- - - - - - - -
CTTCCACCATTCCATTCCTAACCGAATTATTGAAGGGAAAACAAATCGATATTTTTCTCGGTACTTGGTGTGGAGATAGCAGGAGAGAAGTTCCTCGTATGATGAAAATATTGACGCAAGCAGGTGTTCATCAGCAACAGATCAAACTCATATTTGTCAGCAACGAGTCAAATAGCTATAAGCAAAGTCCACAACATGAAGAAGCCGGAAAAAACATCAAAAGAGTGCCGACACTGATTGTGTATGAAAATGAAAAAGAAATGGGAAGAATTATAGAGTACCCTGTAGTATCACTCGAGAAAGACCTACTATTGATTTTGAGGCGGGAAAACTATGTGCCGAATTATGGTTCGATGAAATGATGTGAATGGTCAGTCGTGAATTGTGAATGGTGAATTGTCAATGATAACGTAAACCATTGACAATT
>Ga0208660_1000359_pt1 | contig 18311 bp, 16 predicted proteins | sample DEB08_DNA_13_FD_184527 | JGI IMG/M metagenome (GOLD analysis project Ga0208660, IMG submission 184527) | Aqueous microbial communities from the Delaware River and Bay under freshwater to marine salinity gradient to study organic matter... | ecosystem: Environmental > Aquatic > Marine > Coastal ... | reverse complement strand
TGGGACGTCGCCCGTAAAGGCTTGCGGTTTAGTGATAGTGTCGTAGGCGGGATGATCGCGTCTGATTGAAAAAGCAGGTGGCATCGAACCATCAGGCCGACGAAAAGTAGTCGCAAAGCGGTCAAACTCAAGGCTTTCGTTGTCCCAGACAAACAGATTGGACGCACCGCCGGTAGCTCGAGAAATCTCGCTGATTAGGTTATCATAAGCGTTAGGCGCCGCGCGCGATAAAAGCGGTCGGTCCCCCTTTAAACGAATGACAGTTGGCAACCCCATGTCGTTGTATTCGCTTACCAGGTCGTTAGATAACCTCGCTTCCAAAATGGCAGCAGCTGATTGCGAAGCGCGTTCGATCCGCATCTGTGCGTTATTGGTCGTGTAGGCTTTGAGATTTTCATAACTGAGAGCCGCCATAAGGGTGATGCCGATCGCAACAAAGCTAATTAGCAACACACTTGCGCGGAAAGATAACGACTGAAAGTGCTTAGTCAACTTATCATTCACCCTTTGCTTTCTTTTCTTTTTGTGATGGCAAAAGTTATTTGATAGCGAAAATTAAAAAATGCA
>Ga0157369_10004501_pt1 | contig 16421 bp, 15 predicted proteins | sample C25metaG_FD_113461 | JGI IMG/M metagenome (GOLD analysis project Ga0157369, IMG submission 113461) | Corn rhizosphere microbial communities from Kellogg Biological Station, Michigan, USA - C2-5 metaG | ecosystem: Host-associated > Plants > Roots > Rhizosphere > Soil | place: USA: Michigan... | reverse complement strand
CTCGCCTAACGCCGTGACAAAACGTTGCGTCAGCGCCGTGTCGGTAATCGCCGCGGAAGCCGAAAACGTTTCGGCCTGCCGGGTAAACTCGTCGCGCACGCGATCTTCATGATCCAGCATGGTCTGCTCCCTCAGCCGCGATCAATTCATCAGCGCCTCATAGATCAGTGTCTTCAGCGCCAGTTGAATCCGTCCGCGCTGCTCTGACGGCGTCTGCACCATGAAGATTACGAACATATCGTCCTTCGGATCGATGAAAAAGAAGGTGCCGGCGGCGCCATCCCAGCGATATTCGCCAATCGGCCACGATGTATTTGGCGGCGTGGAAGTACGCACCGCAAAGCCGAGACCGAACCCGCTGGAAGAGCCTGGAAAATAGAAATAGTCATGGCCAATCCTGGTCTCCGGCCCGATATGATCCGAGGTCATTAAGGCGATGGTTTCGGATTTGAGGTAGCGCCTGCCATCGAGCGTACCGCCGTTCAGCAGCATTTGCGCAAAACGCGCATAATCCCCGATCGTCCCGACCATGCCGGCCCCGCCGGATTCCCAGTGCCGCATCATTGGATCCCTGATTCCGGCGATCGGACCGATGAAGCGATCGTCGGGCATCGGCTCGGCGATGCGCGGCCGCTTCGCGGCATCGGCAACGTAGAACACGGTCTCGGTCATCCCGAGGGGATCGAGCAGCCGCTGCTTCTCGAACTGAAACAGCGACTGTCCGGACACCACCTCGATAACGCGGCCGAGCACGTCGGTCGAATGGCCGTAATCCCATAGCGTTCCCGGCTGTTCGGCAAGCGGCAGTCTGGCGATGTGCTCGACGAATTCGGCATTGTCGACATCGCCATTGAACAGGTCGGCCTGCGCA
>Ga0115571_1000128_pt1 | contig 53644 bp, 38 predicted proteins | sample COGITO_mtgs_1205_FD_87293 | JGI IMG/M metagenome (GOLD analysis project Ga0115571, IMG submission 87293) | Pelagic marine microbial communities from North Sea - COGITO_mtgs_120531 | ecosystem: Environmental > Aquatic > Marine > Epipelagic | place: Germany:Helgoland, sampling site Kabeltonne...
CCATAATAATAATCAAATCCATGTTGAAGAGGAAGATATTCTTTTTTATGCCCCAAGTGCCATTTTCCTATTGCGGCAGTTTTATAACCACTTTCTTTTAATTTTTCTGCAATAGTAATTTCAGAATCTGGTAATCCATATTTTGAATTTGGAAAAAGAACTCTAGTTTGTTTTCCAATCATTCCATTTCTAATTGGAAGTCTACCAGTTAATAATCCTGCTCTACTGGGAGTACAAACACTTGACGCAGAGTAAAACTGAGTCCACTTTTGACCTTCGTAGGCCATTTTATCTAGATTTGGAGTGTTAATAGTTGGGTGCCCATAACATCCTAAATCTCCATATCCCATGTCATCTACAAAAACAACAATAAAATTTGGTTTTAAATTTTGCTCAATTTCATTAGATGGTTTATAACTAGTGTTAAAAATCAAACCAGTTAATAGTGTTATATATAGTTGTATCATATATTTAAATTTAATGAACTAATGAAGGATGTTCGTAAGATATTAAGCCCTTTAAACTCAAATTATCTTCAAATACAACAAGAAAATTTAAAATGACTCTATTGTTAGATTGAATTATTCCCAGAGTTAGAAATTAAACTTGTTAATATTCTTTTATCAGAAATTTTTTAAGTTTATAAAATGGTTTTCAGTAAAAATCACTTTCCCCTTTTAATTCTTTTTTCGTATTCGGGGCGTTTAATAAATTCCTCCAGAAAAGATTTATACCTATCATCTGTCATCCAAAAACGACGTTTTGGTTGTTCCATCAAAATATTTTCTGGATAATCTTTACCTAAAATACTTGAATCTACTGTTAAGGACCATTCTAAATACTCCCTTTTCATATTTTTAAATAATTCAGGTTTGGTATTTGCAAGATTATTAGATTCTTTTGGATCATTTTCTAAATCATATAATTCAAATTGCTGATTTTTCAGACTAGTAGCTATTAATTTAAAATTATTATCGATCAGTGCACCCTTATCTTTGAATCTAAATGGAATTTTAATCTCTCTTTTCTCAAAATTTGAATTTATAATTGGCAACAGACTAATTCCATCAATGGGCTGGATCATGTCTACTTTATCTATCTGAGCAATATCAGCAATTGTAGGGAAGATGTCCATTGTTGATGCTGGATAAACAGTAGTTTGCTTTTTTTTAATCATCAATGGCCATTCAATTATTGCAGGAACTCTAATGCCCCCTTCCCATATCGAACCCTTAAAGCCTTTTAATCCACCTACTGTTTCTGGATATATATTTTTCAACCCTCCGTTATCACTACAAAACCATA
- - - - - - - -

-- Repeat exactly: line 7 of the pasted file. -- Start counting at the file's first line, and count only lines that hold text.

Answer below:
CCATAATAATAATCAAATCCATGTTGAAGAGGAAGATATTCTTTTTTATGCCCCAAGTGCCATTTTCCTATTGCGGCAGTTTTATAACCACTTTCTTTTAATTTTTCTGCAATAGTAATTTCAGAATCTGGTAATCCATATTTTGAATTTGGAAAAAGAACTCTAGTTTGTTTTCCAATCATTCCATTTCTAATTGGAAGTCTACCAGTTAATAATCCTGCTCTACTGGGAGTACAAACACTTGACGCAGAGTAAAACTGAGTCCACTTTTGACCTTCGTAGGCCATTTTATCTAGATTTGGAGTGTTAATAGTTGGGTGCCCATAACATCCTAAATCTCCATATCCCATGTCATCTACAAAAACAACAATAAAATTTGGTTTTAAATTTTGCTCAATTTCATTAGATGGTTTATAACTAGTGTTAAAAATCAAACCAGTTAATAGTGTTATATATAGTTGTATCATATATTTAAATTTAATGAACTAATGAAGGATGTTCGTAAGATATTAAGCCCTTTAAACTCAAATTATCTTCAAATACAACAAGAAAATTTAAAATGACTCTATTGTTAGATTGAATTATTCCCAGAGTTAGAAATTAAACTTGTTAATATTCTTTTATCAGAAATTTTTTAAGTTTATAAAATGGTTTTCAGTAAAAATCACTTTCCCCTTTTAATTCTTTTTTCGTATTCGGGGCGTTTAATAAATTCCTCCAGAAAAGATTTATACCTATCATCTGTCATCCAAAAACGACGTTTTGGTTGTTCCATCAAAATATTTTCTGGATAATCTTTACCTAAAATACTTGAATCTACTGTTAAGGACCATTCTAAATACTCCCTTTTCATATTTTTAAATAATTCAGGTTTGGTATTTGCAAGATTATTAGATTCTTTTGGATCATTTTCTAAATCATATAATTCAAATTGCTGATTTTTCAGACTAGTAGCTATTAATTTAAAATTATTATCGATCAGTGCACCCTTATCTTTGAATCTAAATGGAATTTTAATCTCTCTTTTCTCAAAATTTGAATTTATAATTGGCAACAGACTAATTCCATCAATGGGCTGGATCATGTCTACTTTATCTATCTGAGCAATATCAGCAATTGTAGGGAAGATGTCCATTGTTGATGCTGGATAAACAGTAGTTTGCTTTTTTTTAATCATCAATGGCCATTCAATTATTGCAGGAACTCTAATGCCCCCTTCCCATATCGAACCCTTAAAGCCTTTTAATCCACCTACTGTTTCTGGATATATATTTTTCAACCCTCCGTTATCACTACAAAACCATA